The MoKS Residency: last post from Australia, 2013.

heli
It is often said that the anticipation of a holiday is more beneficial than travel itself. We escape the difficulties of work by dreaming of the future, the prospect of a journey keeping us buoyant throughout the year.

With my 4 week residency in Estonia drawing closer my mind is filled with predictions of the unfamiliar sounds that will surround me there. Among other things I especially hope to be able to record the sounds of snow and ice, something not available in this Australian sub-tropical climate.

But what of the sounds that I will, albeit temporarily, leave behind? As we approach the Australian summer there are a number of animals whose calls signal the arrival of this hot and humid season.

Below are a few of the regular sounds that mark this season in this sub-tropical region. The illustrations of the birds were painted by John Gould, a British ornithologist who identified 328 new species during his time in Australia from 1838-1840:

kookaburra_gould
Kookaburras at dawn, nature’s alarm clock. The call of the Kookaburra is an interesting example of the cultural nature of listening. Where Australians hear the Kookaburra’s call as a joyful laugh, visitors to Australian hear the screaming of monkeys:

masked_lapwing_gould
Masked-lapwings, more commonly known as Spur-winged Plovers. These birds lay their eggs on the ground and viciously swoop anyone remotely walking in their vicinity. This recording is of a plover couple attacking me as I walked along my driveway:

australian_magpie
Magpies in the morning. Early colonialists accused Australian birds of not having a musical voice, yet the vocalisation of the magpie contests this early claim:

bladder cicada
Bladder Cicadas calling from the trees at twilight. These cicadas are so loud that they are painful to the ear. They are as impressive as they are irritating:
I’m looking forward to listening to the “Old World”. For me it will be “the shock of the new”.

The next post will be from Venice, Italy. Till then …

16 thoughts on “The MoKS Residency: last post from Australia, 2013.

  1. Simon Charles

    Hi
    Have a great time in Mooste. I used to live in Estonia and my father in Law lives in that town (small world seeing that I randomly came across your site!)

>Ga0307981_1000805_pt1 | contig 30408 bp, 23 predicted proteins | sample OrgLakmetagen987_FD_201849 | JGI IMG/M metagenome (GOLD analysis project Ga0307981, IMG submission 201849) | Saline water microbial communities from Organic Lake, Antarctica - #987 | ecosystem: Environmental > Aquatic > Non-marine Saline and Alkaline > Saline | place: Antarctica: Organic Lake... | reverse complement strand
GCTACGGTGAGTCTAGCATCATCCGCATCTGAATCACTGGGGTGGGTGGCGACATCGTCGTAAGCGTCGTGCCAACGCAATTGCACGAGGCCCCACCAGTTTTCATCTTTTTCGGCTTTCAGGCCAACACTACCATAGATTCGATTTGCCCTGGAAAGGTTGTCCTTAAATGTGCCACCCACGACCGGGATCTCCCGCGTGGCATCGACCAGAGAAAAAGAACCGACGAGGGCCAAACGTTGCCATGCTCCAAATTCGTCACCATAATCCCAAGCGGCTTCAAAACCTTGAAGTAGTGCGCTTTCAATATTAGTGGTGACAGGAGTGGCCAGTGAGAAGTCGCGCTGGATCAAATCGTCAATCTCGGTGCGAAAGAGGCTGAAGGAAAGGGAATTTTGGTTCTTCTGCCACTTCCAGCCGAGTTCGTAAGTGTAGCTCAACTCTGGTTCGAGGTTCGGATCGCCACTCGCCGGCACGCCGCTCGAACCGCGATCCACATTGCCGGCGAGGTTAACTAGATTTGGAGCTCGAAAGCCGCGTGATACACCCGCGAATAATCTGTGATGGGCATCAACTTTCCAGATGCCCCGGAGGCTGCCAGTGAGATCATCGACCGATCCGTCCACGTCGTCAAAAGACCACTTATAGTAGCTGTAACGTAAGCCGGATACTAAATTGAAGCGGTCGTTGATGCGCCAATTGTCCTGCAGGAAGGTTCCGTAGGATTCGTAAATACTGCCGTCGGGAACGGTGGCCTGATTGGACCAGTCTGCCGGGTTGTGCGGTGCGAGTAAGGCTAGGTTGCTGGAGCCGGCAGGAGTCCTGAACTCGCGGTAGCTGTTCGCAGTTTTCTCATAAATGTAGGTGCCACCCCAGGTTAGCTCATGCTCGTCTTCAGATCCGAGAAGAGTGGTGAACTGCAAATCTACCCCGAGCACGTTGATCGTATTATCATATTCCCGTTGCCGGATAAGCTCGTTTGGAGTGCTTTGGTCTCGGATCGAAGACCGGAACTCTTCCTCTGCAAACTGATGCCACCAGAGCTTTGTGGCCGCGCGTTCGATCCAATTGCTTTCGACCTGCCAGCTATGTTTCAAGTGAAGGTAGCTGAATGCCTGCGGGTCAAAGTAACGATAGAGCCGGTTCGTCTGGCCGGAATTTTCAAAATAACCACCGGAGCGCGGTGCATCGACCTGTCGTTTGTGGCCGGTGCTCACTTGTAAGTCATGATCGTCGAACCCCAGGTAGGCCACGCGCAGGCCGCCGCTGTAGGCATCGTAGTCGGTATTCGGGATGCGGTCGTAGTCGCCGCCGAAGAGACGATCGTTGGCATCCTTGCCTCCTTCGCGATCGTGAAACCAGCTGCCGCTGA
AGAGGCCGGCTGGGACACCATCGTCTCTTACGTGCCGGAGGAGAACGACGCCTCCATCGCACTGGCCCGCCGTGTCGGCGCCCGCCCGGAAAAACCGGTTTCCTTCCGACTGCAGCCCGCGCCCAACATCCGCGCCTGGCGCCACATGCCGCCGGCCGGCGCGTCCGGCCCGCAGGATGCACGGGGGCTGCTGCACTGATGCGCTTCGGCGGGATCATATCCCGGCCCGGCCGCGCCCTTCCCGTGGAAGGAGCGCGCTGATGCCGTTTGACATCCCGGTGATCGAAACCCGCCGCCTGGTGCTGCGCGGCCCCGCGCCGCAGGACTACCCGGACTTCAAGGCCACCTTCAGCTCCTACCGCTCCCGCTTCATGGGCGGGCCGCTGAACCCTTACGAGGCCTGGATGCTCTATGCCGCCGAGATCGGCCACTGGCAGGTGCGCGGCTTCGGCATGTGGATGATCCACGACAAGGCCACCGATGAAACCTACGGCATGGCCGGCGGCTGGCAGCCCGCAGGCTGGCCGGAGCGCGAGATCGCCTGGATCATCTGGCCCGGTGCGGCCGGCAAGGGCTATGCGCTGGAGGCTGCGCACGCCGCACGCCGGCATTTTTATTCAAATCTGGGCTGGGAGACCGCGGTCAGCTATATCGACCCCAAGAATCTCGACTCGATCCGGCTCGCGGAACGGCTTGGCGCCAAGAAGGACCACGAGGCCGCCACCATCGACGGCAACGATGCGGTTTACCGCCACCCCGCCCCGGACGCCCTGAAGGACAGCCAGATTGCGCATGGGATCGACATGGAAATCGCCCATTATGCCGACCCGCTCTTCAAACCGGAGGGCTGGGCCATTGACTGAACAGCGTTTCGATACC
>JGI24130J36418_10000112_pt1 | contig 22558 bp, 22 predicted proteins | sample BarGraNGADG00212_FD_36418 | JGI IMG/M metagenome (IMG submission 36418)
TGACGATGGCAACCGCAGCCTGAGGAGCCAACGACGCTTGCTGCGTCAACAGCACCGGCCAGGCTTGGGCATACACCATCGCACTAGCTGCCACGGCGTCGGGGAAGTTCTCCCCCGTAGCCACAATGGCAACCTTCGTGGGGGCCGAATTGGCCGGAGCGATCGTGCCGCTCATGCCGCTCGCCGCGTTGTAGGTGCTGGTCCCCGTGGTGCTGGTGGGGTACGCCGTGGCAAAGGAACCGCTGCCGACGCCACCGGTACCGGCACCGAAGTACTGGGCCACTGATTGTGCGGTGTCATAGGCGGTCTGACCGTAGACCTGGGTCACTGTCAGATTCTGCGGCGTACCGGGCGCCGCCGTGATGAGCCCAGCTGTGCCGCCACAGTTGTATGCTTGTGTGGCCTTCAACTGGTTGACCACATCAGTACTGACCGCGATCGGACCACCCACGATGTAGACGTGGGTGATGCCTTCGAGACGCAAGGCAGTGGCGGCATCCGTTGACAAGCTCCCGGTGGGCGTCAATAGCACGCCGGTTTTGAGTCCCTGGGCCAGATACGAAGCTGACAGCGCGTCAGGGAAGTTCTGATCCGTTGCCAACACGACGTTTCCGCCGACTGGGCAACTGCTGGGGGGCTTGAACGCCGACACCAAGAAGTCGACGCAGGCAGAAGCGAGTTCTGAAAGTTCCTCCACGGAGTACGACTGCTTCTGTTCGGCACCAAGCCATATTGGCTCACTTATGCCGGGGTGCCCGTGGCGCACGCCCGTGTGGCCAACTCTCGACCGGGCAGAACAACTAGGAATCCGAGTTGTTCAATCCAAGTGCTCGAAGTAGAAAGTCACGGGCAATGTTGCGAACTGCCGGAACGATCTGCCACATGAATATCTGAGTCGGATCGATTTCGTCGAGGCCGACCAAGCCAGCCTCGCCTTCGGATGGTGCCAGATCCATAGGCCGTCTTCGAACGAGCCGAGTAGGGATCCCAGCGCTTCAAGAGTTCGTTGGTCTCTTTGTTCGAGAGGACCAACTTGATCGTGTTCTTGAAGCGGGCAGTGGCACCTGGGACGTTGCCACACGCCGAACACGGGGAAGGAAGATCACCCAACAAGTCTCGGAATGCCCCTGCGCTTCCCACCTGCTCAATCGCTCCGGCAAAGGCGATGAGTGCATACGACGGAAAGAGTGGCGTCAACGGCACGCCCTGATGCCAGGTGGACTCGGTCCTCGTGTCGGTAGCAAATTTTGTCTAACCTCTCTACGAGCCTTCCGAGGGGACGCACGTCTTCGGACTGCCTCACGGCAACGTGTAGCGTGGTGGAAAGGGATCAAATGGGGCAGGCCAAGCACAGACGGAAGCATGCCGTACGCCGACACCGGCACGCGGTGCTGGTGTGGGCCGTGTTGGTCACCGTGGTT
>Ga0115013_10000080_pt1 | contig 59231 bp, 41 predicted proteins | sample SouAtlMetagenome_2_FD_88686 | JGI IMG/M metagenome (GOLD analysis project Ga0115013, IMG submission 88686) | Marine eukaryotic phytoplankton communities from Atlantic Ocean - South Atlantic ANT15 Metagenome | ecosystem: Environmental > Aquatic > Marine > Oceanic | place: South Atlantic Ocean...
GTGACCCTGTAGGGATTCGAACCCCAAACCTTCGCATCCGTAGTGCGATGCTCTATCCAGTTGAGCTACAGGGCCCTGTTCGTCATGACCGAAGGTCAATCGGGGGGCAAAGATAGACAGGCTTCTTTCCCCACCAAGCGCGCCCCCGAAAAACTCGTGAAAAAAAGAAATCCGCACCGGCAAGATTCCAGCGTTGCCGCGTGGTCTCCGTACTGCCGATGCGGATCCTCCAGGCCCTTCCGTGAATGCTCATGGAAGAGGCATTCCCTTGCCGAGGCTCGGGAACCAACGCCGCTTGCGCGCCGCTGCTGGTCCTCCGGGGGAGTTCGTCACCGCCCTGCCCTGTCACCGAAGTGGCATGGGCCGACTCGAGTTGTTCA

I know MOKS as well and I’m sure you will have a great time there. Just make sure to pack warm clothes, it’s getting cold there already. I hope you’ll have time to visit Tallinn as well as it’s a really stunning city.

    Reply
    1. soundslikenoise Post author

      It is a small world, isn’t it? I keep hearing such positive things about Estonia, so I’m really looking forward to this trip. I think the winter temperature will be a shock to the system but that is part of the pleasure of travel,(well, in theory!). Thanks for dropping by.

      Reply
  2. Voll Riesiko

    As I can’t get a helicopter lift to Estonia too, I just have a look across the sphere to where you live. Is that a natural reserve, something like a UNESCO biosphere?
    It looks so different from what I have as images from Australia …

    Reply
    1. soundslikenoise Post author

      I hope the helicopter has enough fuel capacity to get to Australia. The images are not of a national park, they are photos of the valley where I live. Australia is a pretty big place with a lot of diversity. I’m sure the images you have in mind are true for some parts of the country!

      Reply
  3. Soulsong of Sharonlee

    Thank you so much for this! All of favorite birds wrapped up in a beautiful blog that shows a kinship to the natural world.
    I found your blog in a serendipitous set of searches, hunting for information on a particular bird and its call…. and with your knowledge I’m sure you can put an end to my search!

    The bird in questions calls out “ooo-warhh” at regular intervals, and while I know I know this bird I just can’t seem to recall its name.

    I took a rather clumsy video this morning from my front yard, Sunshine coast, Queensland. The bird call can be picked up from amongst the others.

    I would greatly appreciate your expertise, but understand if you do not have the time.

    Reply
  4. Soulsong of Sharonlee

    Thank you so much! I don’t think I’ve ever seen one, although I sometimes see a not so green variety around here. Thank you for all your help, I appreciate greatly. I searched the net for 2 days, on the second day recorded the bird’s call with my camera.
    Have a great fondness for birds and they seem to feel no fear of me.

    One year I visited a grey bower bird every day for a year; I watched him build his nest, how fascinating to watch as he decorated it. He seemed young and did not get a mate that year. The following year he and I enjoyed our connection, me watching him, he watching me. It warmed my heart to see a lovely lady bowerbird accept him & his nest, the second year.

    Peace & Blessed Be

    Reply
  5. Eamonn

    Hi Jay-Dea. Great website! Found your work trying to identify some of the amazing birdsong we heard on the Sydney north shore fringes of Ku-Ring-Gai Chase National Park during a recent stay (your magpie sings nothing like ours (!) – I love it!). Thought you might be interested in the work of a friend in London – Grant Smith: you can find him here: http://soundcamp.self-noise.net/soundcamp_about.html and http://self-noise.net/index.html . All the best. Eamonn – London, UK

    Reply
  6. Pingback: Sound Blog Review: Sounds Like Noise | Janice's Sound Blog

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